* Posts by jeremylloyd

12 publicly visible posts • joined 7 Dec 2017

How to give Windows Hello the finger and login as someone on their stolen laptop


Re: Finger prints all over the keyboard?

Better finger print readers will do a "liveness" test.

UK.gov splashes out on 40,000 new devices amid COVID-19-fuelled homeworking boom


Re: ‘68 iPhone 6s”

The security updates the iPhone 6 receives does not qualify for compliance with Cyber Essentials. Only iPhones on the most current version comply with Cyber Essentials... given UK GOV/MOD are requiring Cyber Essentials Plus compliance from suppliers, it would be pretty damn stupid to buy an iPhone 6.

You can get a mechanical keyboard for £45. But should you? We pulled an Aukey KM-G6 out of the bargain bin


Re: A decent keyboard is a decent investment

Cherry clicky all the way for me. I have four here all going strong.

Ministry of Defence lowers supplier infosec standards thanks to COVID-19 outbreak


Actually, CE+ assessments can be done, and are being done, remotely if there is VPN access for the VA scan, and remote desktop access for the anti-malware tests.


It's not in the CB's (Certifying Body's) interest to pass failing companies, as if they get caught out they will be thrown off the certification scheme. They would also be breaking the contract with IASME and the NCSC.

UK data watchdog kicks £280m British Airways and Marriott GDPR fines into legal long grass


Re: The ICO are dinosaurs chasing lazy rodents on the sunny uplands of Chixuclub. This is why ...

While we're still in the EU a company can register with any data protection registrar - though it should be where the largest portion of where they business takes place. Once the UK leaves the EU, any companies trading in/with the UK will be subject to regulation by the ICO, and if external to the UK will have to register a representative in the UK. Similarly, any UK company trading in/with the EU will have to register a representative in an EU member state.

Salesforce? Salesfarce: Cloud giant in multi-hour meltdown after database blunder grants users access to all data


Re: Separating DBs

It is exceptionally hard to hyper-scale a SaaS system where each client has a unique single-tenant database. You get problems with backups taking very much longer, CDP with large numbers of databases, product upgrades which involve schema changes, load scaling across multiple product releases because you can't role out schema changes quick enough, etc etc. It's expensive to manage.

Multi-tenant solves many of these problems, but the trade-off is security. When you screw up, you screw up big-time.

Sophos antivirus tools. Working Windows box. Latest Patch Tuesday fixes. Pick two: 'Puters knackered by bad combo


Why assume it's Microsoft's fault?

Why oh why assume this is Microsoft's fault? 3rd party A/V products are renowned for using private API's and non-standard hooks. Is it any wonder things break when Windows updates are made? Is it Microsoft's responsibility to test their product with every single A/V product (and the many versions thereof) before patches are released? That's not really practical if you want to get updates out of the door.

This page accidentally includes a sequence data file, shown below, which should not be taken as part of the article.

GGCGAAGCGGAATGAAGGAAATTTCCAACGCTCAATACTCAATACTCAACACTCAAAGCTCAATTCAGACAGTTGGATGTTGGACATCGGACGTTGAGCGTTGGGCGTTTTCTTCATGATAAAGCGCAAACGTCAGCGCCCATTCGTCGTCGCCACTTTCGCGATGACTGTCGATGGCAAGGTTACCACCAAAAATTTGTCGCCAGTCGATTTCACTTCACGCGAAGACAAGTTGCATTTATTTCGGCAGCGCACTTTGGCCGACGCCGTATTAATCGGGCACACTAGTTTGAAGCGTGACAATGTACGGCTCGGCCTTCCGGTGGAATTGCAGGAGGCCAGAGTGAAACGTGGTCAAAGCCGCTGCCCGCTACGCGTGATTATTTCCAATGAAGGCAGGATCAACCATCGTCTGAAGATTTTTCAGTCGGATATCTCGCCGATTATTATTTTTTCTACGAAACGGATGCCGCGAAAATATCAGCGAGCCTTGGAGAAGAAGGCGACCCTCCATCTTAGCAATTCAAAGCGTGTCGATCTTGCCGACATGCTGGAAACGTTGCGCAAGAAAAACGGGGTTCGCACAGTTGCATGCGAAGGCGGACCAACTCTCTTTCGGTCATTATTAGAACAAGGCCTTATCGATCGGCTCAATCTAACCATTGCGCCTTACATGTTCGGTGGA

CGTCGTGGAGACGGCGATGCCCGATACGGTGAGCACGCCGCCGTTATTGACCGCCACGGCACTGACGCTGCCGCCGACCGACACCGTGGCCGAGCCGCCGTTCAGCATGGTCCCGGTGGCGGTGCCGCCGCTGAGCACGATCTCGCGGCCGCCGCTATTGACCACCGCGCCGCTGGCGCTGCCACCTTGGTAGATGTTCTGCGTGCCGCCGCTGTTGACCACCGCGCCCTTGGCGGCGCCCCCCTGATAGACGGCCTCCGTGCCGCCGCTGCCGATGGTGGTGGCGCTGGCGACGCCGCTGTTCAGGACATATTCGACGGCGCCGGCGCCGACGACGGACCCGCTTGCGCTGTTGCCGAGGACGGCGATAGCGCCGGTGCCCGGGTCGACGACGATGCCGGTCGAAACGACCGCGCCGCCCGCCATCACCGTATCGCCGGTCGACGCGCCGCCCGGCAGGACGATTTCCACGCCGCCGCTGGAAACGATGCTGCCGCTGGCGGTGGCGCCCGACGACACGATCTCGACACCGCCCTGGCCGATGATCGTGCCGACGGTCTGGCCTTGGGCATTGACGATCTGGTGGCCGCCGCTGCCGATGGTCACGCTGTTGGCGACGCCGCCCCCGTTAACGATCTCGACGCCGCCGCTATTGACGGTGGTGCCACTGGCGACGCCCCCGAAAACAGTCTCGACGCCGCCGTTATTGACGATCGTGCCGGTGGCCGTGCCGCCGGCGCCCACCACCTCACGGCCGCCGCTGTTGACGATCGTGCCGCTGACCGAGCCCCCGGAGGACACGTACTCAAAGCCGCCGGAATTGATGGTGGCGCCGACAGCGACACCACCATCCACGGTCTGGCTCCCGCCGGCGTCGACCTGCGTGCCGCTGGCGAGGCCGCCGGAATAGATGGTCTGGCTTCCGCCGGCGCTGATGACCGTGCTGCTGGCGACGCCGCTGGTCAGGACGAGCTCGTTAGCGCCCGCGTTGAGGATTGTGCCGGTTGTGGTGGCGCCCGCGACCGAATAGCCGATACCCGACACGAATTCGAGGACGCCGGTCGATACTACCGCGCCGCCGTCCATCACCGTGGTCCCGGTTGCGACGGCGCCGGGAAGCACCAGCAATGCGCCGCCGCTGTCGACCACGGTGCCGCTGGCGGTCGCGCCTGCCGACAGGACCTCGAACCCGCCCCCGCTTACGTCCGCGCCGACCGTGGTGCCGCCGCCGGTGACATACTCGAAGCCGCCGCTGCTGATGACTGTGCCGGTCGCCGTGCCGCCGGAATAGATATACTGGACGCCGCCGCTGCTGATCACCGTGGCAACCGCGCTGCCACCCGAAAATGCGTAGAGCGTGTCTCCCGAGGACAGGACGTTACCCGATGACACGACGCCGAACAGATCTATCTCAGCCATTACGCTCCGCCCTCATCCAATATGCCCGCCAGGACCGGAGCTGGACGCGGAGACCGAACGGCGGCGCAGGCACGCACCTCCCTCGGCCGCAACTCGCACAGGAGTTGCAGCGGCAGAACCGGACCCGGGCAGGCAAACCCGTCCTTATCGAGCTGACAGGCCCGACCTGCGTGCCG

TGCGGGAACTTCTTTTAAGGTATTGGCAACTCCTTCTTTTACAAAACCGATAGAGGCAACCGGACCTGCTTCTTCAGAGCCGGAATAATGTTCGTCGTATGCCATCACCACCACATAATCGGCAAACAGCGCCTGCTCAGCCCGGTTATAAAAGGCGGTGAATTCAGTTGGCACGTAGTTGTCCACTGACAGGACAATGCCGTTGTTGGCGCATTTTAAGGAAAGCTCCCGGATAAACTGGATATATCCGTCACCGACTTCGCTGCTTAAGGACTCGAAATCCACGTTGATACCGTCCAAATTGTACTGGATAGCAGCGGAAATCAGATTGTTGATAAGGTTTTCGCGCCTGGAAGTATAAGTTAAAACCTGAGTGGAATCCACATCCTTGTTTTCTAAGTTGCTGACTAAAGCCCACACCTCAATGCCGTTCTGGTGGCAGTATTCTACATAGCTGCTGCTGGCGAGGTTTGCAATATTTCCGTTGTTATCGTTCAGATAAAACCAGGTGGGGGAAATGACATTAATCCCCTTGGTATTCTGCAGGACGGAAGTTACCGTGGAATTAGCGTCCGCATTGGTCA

iOS 13 leaks suggest Apple is finally about to unleash the iPad as a computer for grownups


Re: An idea...

Exactly! I just purchased a Surface Go for when I don't need a big screen laptop (Surface Book in my case). It's a lovely little computer with a keyboard so much better than the iPad Pro I have gathering dust on the side. It's just a shame it comes with Windows 10 Home, and you have to pay to upgrade to Pro to encrypt the drive.

Stop, collaborate, and listen: Microsoft Teams gets an Atlassian glisten


Not feature parity

You can't add non-tenant Microsoft accounts to Teams without a lot of pain, and them being added to the Users list in the Admin portal. That's a real pain when you have contacts across multiple tenants.

Also, we use Polycom desk phones integrated with S4B. How's that going to work with Teams?

Definitely not feature parity yet.

GDPR USA? 'A year ago, hell no ... More people are open to it now' – House Rep says EU-like law may be mulled


To some extent you are missing the point. GDPR hasn't legitimised something which previously wasn't legitimate.

In the first instance GDPR requires companies to be transparent as to their operations. Now you can make a valued choice as to whether to use a particular supplier or not based on the information they now have to provide. Before you had no idea how your data was being used. If they don't provide the information you expect, don't use that supplier.

Next, GDPR does fundamentally require companies to minimise the data they collect, how long it is kept for and to protect the confidentiality, integrity and availability of that data.

Next, companies that don't perform are (1) going to get wrist slapped then fined; (2) lose business as customers will start switching to suppliers who are more enlightened about the protection of their customer's data.

This problem was never going to be fixed like turning on a light switch, but it is a big step forwards.

Nokia 8: As pure as the driven Android - it's a classy return


Re: Nokia 925 is still my favourite phone

I've had the same problem on two 950's with the screen not coming alive. Personally, I suspect the proximity sensor thinking the phone is still held to your face.